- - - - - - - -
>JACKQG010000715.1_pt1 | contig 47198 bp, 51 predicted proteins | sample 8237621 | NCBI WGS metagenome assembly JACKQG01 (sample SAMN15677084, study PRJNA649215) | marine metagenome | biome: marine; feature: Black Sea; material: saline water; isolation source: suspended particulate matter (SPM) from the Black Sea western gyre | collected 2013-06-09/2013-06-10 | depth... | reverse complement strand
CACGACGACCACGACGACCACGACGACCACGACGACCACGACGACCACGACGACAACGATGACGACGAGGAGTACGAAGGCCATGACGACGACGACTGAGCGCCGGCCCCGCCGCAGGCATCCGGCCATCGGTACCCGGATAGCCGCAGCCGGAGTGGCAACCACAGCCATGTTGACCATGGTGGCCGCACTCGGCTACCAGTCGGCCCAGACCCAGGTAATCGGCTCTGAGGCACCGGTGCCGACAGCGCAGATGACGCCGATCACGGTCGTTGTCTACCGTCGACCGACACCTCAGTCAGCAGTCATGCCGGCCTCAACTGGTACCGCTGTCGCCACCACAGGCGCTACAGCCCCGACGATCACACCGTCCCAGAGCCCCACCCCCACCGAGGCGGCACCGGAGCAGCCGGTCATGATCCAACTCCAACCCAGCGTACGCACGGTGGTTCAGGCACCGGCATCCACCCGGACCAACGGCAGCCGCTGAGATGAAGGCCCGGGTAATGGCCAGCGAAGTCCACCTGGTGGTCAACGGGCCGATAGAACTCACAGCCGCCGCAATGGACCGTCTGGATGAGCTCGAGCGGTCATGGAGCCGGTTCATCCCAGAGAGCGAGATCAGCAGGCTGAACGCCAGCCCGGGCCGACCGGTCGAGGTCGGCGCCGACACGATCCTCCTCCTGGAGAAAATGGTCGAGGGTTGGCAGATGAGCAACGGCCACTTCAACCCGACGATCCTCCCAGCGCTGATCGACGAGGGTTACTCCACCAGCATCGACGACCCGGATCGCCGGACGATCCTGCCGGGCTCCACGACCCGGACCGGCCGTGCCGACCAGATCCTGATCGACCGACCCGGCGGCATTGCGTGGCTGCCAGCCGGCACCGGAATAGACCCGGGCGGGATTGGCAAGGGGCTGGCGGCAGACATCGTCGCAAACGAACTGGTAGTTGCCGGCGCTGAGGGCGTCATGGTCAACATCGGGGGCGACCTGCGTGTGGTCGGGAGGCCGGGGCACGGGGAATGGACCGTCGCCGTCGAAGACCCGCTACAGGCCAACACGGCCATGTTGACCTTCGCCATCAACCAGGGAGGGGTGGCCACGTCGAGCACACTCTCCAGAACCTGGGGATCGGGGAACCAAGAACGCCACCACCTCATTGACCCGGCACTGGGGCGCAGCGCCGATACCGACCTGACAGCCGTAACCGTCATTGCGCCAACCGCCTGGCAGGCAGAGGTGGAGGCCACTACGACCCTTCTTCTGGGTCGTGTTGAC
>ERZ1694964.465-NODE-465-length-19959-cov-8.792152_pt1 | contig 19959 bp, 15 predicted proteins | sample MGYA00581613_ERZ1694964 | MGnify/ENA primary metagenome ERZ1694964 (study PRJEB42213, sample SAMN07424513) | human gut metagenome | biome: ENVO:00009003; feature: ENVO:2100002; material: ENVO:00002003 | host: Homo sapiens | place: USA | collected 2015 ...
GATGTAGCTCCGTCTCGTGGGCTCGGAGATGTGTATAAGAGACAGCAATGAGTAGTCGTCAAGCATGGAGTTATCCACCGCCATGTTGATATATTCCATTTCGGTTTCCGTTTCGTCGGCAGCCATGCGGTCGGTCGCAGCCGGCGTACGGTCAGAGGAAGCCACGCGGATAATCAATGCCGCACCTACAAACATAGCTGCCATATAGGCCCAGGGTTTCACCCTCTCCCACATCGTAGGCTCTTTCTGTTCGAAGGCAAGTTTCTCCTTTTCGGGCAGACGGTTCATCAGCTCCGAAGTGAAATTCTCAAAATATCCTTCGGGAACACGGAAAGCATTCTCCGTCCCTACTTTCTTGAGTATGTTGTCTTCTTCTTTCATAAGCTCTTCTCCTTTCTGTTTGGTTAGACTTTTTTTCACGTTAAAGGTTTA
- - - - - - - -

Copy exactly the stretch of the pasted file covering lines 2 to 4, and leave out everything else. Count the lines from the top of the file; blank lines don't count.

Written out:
CACGACGACCACGACGACCACGACGACCACGACGACCACGACGACCACGACGACAACGATGACGACGAGGAGTACGAAGGCCATGACGACGACGACTGAGCGCCGGCCCCGCCGCAGGCATCCGGCCATCGGTACCCGGATAGCCGCAGCCGGAGTGGCAACCACAGCCATGTTGACCATGGTGGCCGCACTCGGCTACCAGTCGGCCCAGACCCAGGTAATCGGCTCTGAGGCACCGGTGCCGACAGCGCAGATGACGCCGATCACGGTCGTTGTCTACCGTCGACCGACACCTCAGTCAGCAGTCATGCCGGCCTCAACTGGTACCGCTGTCGCCACCACAGGCGCTACAGCCCCGACGATCACACCGTCCCAGAGCCCCACCCCCACCGAGGCGGCACCGGAGCAGCCGGTCATGATCCAACTCCAACCCAGCGTACGCACGGTGGTTCAGGCACCGGCATCCACCCGGACCAACGGCAGCCGCTGAGATGAAGGCCCGGGTAATGGCCAGCGAAGTCCACCTGGTGGTCAACGGGCCGATAGAACTCACAGCCGCCGCAATGGACCGTCTGGATGAGCTCGAGCGGTCATGGAGCCGGTTCATCCCAGAGAGCGAGATCAGCAGGCTGAACGCCAGCCCGGGCCGACCGGTCGAGGTCGGCGCCGACACGATCCTCCTCCTGGAGAAAATGGTCGAGGGTTGGCAGATGAGCAACGGCCACTTCAACCCGACGATCCTCCCAGCGCTGATCGACGAGGGTTACTCCACCAGCATCGACGACCCGGATCGCCGGACGATCCTGCCGGGCTCCACGACCCGGACCGGCCGTGCCGACCAGATCCTGATCGACCGACCCGGCGGCATTGCGTGGCTGCCAGCCGGCACCGGAATAGACCCGGGCGGGATTGGCAAGGGGCTGGCGGCAGACATCGTCGCAAACGAACTGGTAGTTGCCGGCGCTGAGGGCGTCATGGTCAACATCGGGGGCGACCTGCGTGTGGTCGGGAGGCCGGGGCACGGGGAATGGACCGTCGCCGTCGAAGACCCGCTACAGGCCAACACGGCCATGTTGACCTTCGCCATCAACCAGGGAGGGGTGGCCACGTCGAGCACACTCTCCAGAACCTGGGGATCGGGGAACCAAGAACGCCACCACCTCATTGACCCGGCACTGGGGCGCAGCGCCGATACCGACCTGACAGCCGTAACCGTCATTGCGCCAACCGCCTGGCAGGCAGAGGTGGAGGCCACTACGACCCTTCTTCTGGGTCGTGTTGAC
>ERZ1694964.465-NODE-465-length-19959-cov-8.792152_pt1 | contig 19959 bp, 15 predicted proteins | sample MGYA00581613_ERZ1694964 | MGnify/ENA primary metagenome ERZ1694964 (study PRJEB42213, sample SAMN07424513) | human gut metagenome | biome: ENVO:00009003; feature: ENVO:2100002; material: ENVO:00002003 | host: Homo sapiens | place: USA | collected 2015 ...
GATGTAGCTCCGTCTCGTGGGCTCGGAGATGTGTATAAGAGACAGCAATGAGTAGTCGTCAAGCATGGAGTTATCCACCGCCATGTTGATATATTCCATTTCGGTTTCCGTTTCGTCGGCAGCCATGCGGTCGGTCGCAGCCGGCGTACGGTCAGAGGAAGCCACGCGGATAATCAATGCCGCACCTACAAACATAGCTGCCATATAGGCCCAGGGTTTCACCCTCTCCCACATCGTAGGCTCTTTCTGTTCGAAGGCAAGTTTCTCCTTTTCGGGCAGACGGTTCATCAGCTCCGAAGTGAAATTCTCAAAATATCCTTCGGGAACACGGAAAGCATTCTCCGTCCCTACTTTCTTGAGTATGTTGTCTTCTTCTTTCATAAGCTCTTCTCCTTTCTGTTTGGTTAGACTTTTTTTCACGTTAAAGGTTTA